2012: End of the world, not of anime

New TV series per year and source material
It has been well over 300 times than the world was predicted to end. Some would say this is the very first time anime is doing so well.

Well, at least as far as numbers go. This is the first time the amount of new TV series reaches 2006’s record – a feat that was, among other factors, made possible by the advent of new technologies and the reduction of a series’ average length – while most consumers could easily expect 50 episodes for an anime a few decades ago, 12 became the norm. Six years later, this is the first time we get as many TV series within a year.

Translator’s note: novel means ranobe

Even 2006 (known by many for the Haruhi light novel adaptation) didn’t have as many of them: 2012 was the year of novel adaptations. But even though every kind of book was factored in, it is the so-called ‘ranobe’ (light novels) that stand out. Only a couple of ‘regular’ novels can be seen, such as the World Masterpiece Theater animations (Les Misérables), or the Shinsekai Yori series. Long story short, if one were to say the highlight of the year was the rise of light novel adaptations, few would disagree – especially not fans of titles such as Sword Art Online, Chuunibyou demo Koi ga Shitai or even Nisemonogatari.

The light novel medium is manifestly gaining importance among anime producers; does that prelude any change in the industry? Not much – in truth, light novels have a striking resemblance to anime. They have the same conventions, the same audience, and the same ways to cater to it. In the end, while regular Japanese novels such as Crest of the Stars, Seirei no Moribito or Requiem from the Darkness deviate from the usual anime configuration, this gain in popularity merely foreshadows the consolidation of the same stereotypes and models we have been fed over the last decade.

kh1

Same stereotypes, new loopholes

“We wanted to make what we did when we first started the studio – films that are edgy and cool. The thing is, factoring in mass marketing, these films would be rejected.” So were the feelings of CEO of Production I.G Ishikawa Mitsuhisa. But with the introduction of new technologies come other types of innovations; crowdfunding anime is one of them, and from that was born the Kick-Heart project.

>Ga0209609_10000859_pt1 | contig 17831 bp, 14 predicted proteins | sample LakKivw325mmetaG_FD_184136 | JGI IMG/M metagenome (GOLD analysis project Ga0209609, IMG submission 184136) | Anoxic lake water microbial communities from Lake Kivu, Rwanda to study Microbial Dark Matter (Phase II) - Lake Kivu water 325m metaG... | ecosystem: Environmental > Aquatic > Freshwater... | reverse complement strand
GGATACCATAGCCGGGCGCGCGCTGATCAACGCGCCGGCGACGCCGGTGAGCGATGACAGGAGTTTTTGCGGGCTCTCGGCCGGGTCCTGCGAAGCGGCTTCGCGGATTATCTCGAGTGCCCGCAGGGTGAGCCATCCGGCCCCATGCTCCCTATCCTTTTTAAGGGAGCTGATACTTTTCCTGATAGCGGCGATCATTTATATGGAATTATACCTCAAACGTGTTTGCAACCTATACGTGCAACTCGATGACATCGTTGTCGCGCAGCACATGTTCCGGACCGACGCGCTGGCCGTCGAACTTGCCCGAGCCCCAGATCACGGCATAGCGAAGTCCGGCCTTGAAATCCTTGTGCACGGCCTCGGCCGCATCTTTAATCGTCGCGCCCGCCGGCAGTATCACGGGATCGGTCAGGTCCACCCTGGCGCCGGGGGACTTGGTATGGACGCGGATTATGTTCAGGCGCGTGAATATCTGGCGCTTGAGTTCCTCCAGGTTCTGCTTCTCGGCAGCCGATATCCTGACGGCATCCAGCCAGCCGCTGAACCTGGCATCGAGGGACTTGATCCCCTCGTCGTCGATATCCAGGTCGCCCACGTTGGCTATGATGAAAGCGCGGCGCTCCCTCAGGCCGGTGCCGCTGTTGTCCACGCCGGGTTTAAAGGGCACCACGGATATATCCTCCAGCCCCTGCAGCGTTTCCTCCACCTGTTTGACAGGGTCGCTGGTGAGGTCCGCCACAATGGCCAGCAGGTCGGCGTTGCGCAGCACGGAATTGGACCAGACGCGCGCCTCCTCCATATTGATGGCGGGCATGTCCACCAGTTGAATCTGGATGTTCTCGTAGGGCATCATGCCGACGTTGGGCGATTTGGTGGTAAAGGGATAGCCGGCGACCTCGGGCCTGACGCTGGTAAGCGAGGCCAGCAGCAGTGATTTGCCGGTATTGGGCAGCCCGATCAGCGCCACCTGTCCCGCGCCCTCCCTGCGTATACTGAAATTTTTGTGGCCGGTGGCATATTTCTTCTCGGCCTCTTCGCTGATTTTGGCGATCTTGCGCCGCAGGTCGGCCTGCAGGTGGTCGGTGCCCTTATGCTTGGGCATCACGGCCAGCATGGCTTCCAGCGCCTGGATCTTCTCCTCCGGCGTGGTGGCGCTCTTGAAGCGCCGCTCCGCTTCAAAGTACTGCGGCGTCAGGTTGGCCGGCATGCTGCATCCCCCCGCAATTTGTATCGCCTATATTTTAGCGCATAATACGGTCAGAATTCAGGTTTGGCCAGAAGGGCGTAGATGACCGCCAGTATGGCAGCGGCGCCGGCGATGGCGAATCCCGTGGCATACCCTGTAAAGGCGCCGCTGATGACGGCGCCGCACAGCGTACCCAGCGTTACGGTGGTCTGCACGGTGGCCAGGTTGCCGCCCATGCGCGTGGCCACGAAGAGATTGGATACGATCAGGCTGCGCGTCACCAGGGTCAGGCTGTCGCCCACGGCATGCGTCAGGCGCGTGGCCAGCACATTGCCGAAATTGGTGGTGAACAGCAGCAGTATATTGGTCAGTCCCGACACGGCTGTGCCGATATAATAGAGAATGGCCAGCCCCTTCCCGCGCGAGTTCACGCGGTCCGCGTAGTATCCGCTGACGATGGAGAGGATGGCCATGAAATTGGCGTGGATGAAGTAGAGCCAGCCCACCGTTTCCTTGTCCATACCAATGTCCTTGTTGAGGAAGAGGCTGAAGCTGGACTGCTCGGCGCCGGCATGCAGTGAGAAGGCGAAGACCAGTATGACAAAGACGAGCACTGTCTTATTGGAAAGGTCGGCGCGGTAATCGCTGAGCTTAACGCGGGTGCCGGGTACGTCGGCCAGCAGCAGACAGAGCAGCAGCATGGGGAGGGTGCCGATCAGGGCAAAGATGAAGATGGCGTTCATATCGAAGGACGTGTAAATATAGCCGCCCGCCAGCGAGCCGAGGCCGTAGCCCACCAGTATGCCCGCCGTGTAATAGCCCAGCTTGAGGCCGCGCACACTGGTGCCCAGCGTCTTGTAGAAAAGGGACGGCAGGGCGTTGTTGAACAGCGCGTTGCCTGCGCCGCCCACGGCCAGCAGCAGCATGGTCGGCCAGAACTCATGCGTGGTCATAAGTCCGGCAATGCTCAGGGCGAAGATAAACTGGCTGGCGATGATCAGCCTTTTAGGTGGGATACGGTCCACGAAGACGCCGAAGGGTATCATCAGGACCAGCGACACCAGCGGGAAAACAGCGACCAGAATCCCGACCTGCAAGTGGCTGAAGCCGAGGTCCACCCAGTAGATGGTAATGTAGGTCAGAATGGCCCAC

First (presumably) successful attempt at crowdfunding an anime, Kick-Heart is an exception on the market: no production committee to manipulate the content of the end product, and an alternative to the niche market on which the rest of the economy has to rely. A ray of hope for the fans longing for change?

Dedicated to animation crowdfunding, the website Anipipo will soon open, and more promising titles might see the light of day. But Kick-Heart, not only having an exceptional team, is also the first of its kind – its success is unlikely to be representative of future attempts. In fact, many would deem this model unsustainable in the long run. Is Kick-Heart’s success the door to many other such animations? Hopefully, but only time will tell.

Disagreeable conversations

Much like any year, 2012 had its share of discussion. It was particularly notable, however, for the discussion following the adaptation of Sword Art Online. No matter which area of the Internet you dwell in, this series has certainly caused controversy.

At the very least, as far as MyAnimeList goes, we can be sure the residents will have many tales to pass on to the next generations; mainly how it was the first time such a commercially well-received series was subject to a critical treatment almost unanimously negative. Critics of all kinds and origins took part, yet the voice of the supporters was barely audible among the criticism – and the fanbase struggling to defend their series was certainly something to see.

But in the end…

Beyond the few anecdotes related in this write-up, what many sensible fans will remember of 2012 is that there is very little to remember about it. The most memorable part of this year will be the continuation of bluechip anime series, namely Nekomonogatari, Hidamari Sketch, Natsume Yuujinchou or even Lupin the Third. But continuations don’t make for a year’s memorability.

At this rate, my resolution for the years to come will be to not stop watching anime. And at this rate, much like most annual goals, it will not be kept.

lpf


Note on the graph: the statistics were made after gathering information from AniDB. The ‘Unclassified’ category contains, in addition to video game adaptations, various anime that didn’t have enough information in the database (whether AniDB or otherwise). I apologise for the consequent slight lack of precision.

Ultimately, parts of it might be inaccurate, and it is, of course, not fully representative of the state of the industry. Do take it with a grain of salt, hence.

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2 thoughts on “2012: End of the world, not of anime

  1. Eva Q set a box office record. I think that’s a bit remarkable. Also the successful marketing of Madoka overseas. And the global simulcast of Fate/Zero.

  2. Why, the Evangelion franchise is indeed going to have a few more years of glory. It continues to be the cultural phenomenon it has always been.

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